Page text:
Solar approaching grid parity in U.S.

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By 2015, two-thirds of the U.S. will have achieved grid parity, the

point at which electricity generated from photovoltaics is equal in

cost or less expensive than grid power, an analyst said Monday (July

13). At that point, solar power will be no more than 5 cents per

kilowatt hour more expensive than grid power for 99 percent of the

country, according to Travis Bradford, founder and president of the

non-profit research group The Prometheus Institute for Sustainable


Speaking to a packed ballroom at the Intersolar North America event

here, Bradford said the combination of falling photovoltaic system

costs and larger government subsidies juxtaposed against the rising

cost of grid electricity means that the U.S. is “rapidly approaching

grid parity.”

But Bradford added that there is skepticism that grid parity is

within reach, especially among those who last looked at photovoltaic

system costs back in 2007, when they were significantly higher. “I’m

not sure that a lot of people believe it,” Bradford said.

Others have predicted previously that a majority of the U.S. would

achieve grid parity by 2015. But Bradford’s assertion that 99 percent

of the country could access solar generated power for no more than 5

cents/kWH more than grid power appears to be a first.

Andrew Beebe, managing director of energy solutions at SunTech America, the U.S. subsidiary of China’s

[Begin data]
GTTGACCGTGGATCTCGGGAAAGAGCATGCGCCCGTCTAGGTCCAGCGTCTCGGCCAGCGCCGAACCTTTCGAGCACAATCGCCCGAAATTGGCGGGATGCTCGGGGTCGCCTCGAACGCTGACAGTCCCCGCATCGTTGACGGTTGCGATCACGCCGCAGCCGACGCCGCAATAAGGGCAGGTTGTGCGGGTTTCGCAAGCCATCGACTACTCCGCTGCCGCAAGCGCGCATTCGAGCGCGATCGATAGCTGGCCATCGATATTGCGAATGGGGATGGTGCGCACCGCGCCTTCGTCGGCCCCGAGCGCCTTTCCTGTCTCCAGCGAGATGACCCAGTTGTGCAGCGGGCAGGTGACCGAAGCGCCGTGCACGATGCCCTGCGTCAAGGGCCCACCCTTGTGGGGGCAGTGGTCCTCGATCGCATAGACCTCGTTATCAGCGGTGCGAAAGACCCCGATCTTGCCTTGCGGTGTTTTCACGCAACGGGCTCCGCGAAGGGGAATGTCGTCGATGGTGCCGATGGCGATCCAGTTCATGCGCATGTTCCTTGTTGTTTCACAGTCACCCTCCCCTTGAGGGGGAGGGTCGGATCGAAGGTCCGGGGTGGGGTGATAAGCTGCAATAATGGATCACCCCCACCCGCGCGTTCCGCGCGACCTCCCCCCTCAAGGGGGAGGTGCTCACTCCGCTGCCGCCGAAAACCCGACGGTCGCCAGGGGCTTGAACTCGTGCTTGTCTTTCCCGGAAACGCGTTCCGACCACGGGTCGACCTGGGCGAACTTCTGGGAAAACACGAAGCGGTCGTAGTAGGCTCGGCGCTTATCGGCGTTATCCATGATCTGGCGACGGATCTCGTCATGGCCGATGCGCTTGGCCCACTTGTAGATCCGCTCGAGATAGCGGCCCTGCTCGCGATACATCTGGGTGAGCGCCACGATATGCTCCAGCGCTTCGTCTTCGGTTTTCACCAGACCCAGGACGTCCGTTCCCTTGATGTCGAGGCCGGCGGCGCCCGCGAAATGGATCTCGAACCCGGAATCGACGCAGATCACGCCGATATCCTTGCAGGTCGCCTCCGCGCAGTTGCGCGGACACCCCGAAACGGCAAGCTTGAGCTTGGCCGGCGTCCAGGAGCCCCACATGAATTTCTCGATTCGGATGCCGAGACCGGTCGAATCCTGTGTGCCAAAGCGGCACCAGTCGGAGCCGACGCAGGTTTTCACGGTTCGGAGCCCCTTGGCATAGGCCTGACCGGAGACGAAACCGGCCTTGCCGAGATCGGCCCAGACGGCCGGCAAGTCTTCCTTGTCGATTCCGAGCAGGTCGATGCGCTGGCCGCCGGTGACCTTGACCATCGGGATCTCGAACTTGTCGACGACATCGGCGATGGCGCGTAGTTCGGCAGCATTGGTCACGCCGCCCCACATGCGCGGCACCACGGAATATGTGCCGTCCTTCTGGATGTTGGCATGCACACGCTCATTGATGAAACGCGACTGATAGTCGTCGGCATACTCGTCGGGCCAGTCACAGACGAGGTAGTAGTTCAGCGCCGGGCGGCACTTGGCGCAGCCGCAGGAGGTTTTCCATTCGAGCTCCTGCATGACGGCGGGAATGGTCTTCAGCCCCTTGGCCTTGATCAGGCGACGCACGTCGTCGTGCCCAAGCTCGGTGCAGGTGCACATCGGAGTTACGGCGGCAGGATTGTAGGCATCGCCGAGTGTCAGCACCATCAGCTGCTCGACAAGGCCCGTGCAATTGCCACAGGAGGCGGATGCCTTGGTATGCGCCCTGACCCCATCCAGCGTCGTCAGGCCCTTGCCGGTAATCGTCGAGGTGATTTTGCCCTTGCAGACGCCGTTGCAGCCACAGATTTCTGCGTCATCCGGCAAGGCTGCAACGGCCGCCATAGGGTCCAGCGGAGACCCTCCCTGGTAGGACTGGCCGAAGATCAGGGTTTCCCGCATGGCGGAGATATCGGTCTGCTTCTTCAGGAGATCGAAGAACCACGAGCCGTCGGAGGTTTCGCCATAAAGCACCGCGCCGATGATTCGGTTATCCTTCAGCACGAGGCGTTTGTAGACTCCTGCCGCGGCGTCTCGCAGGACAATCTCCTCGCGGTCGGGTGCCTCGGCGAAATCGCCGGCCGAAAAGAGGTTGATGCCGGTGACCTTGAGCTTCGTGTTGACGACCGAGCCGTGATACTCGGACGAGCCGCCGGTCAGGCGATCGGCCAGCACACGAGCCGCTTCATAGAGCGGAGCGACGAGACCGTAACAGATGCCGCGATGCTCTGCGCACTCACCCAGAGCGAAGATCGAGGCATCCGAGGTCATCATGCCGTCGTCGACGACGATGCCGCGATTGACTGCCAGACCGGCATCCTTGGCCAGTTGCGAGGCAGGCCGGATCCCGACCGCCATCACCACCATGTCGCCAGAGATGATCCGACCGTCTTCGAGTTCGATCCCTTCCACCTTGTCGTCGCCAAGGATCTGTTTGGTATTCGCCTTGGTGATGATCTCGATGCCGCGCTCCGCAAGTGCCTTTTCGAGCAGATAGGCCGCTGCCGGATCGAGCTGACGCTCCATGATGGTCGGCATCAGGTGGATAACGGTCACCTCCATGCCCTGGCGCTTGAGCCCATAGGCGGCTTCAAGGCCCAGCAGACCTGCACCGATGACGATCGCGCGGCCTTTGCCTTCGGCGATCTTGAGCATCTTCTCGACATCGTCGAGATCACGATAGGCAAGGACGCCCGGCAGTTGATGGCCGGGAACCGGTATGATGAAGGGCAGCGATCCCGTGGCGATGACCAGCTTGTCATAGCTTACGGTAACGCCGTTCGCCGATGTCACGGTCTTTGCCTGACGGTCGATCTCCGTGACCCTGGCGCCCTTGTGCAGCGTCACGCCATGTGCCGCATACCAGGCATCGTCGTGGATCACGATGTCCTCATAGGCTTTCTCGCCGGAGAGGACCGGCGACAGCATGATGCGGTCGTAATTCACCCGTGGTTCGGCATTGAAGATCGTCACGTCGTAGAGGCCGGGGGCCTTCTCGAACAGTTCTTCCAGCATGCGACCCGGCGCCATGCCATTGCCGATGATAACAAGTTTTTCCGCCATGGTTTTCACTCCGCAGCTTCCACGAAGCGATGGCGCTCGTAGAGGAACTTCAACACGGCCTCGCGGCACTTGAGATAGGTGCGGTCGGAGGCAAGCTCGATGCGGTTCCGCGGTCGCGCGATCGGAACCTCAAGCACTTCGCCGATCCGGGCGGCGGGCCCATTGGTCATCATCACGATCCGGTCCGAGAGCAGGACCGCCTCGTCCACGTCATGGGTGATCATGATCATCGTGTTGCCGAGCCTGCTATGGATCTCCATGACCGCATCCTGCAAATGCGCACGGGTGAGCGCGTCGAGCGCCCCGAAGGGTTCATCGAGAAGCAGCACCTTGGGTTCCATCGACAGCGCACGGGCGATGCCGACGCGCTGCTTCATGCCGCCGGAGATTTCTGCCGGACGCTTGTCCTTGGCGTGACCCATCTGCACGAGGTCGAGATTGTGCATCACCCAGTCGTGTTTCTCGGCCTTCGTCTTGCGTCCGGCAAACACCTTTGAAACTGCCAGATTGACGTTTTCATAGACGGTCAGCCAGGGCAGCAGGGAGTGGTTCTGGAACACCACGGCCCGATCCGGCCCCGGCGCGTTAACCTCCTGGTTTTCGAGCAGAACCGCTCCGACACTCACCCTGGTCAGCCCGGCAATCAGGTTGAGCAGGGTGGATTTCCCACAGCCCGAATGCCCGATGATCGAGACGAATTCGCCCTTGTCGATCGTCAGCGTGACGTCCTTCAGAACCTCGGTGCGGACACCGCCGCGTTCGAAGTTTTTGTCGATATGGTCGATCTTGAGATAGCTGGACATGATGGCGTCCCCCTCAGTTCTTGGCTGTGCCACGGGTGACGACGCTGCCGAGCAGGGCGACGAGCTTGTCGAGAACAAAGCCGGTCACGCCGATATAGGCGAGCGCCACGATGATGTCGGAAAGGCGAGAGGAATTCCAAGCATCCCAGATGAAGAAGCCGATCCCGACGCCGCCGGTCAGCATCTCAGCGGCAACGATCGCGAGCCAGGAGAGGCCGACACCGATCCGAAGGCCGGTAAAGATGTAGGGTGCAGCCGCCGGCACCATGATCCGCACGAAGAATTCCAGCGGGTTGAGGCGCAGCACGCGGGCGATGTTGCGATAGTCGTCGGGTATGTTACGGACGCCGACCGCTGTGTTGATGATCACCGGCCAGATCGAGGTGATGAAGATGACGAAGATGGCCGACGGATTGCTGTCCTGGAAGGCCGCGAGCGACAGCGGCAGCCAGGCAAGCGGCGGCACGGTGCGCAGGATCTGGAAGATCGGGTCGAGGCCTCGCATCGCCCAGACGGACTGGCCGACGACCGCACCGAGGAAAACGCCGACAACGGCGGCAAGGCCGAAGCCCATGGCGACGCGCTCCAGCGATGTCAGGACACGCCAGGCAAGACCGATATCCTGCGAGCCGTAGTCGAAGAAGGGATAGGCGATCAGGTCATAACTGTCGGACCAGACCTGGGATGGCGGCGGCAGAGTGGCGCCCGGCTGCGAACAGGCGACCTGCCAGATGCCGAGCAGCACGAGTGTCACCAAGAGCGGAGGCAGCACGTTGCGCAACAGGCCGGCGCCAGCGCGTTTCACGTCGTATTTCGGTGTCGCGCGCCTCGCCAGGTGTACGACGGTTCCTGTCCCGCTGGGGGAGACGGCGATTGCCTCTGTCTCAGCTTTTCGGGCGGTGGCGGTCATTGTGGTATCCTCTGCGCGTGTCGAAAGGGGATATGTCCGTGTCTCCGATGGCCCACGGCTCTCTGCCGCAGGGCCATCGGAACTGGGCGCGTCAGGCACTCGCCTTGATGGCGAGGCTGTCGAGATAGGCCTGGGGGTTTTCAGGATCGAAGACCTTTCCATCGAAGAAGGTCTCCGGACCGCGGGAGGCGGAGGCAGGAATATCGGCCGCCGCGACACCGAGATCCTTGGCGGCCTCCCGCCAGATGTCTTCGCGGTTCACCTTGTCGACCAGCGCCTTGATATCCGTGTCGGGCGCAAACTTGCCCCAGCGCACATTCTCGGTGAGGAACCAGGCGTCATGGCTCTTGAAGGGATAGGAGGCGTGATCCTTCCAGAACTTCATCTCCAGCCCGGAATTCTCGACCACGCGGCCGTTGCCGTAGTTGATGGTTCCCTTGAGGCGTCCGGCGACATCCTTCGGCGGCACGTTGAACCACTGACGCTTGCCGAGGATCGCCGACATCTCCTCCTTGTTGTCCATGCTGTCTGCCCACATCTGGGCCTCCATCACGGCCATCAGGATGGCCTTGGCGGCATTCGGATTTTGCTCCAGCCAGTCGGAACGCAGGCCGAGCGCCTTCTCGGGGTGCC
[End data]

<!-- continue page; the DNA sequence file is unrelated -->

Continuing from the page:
SunTech Power Holdings,

said it was the first time he had seen such an aggressive prediction.

“It’s great, assuming that it is true,” Beebe said. He added that

research from The Prometheus Institute is generally very accurate.

Getting solar power within 5 cents/kWH of grid generated power would be

significant because it would close the economic gap and allow more

environmentally conscious consumers and organizations to switch to

solar power without feeling the financial pain, said Shyam Mehta, a

senior analyst with GTM Research.

“The economics need to get closer so that the externalities can come

into play,” Mehta said. “They won’t come into play if the economics

aren’t close enough.”

Bradford said solar in the U.S. will get a big boost from economic

subsidies as part of the financial rescue package enacted by the U.S.

last November and from the huge fiscal stimulus pushed through earlier

this year. At the same time, he said, government incentives to push

solar in European countries like Spain and Germany are, at least

temporarily, on the decline. As a result, Bradford said, the U.S. has a

shot to become the biggest market for photovoltaics and one of the

largest producers over the next few years.

“The U.S. is going to be an extraordinary market,” Bradford said.

Later, he added, “If this [solar] industry is going to be a revolution,

I think now is the time.”

In a panel discussion following Bradford’s presentation, Julie Blunden,

vice president of public policy and corporate communications at

SunPower Corp., said the growth of the solar industry could be slowed

by political forces as the solar industry attempts to enter the power


Intersolar North America is a tradeshow for the photovoltaic industry co-located with Semicon West.

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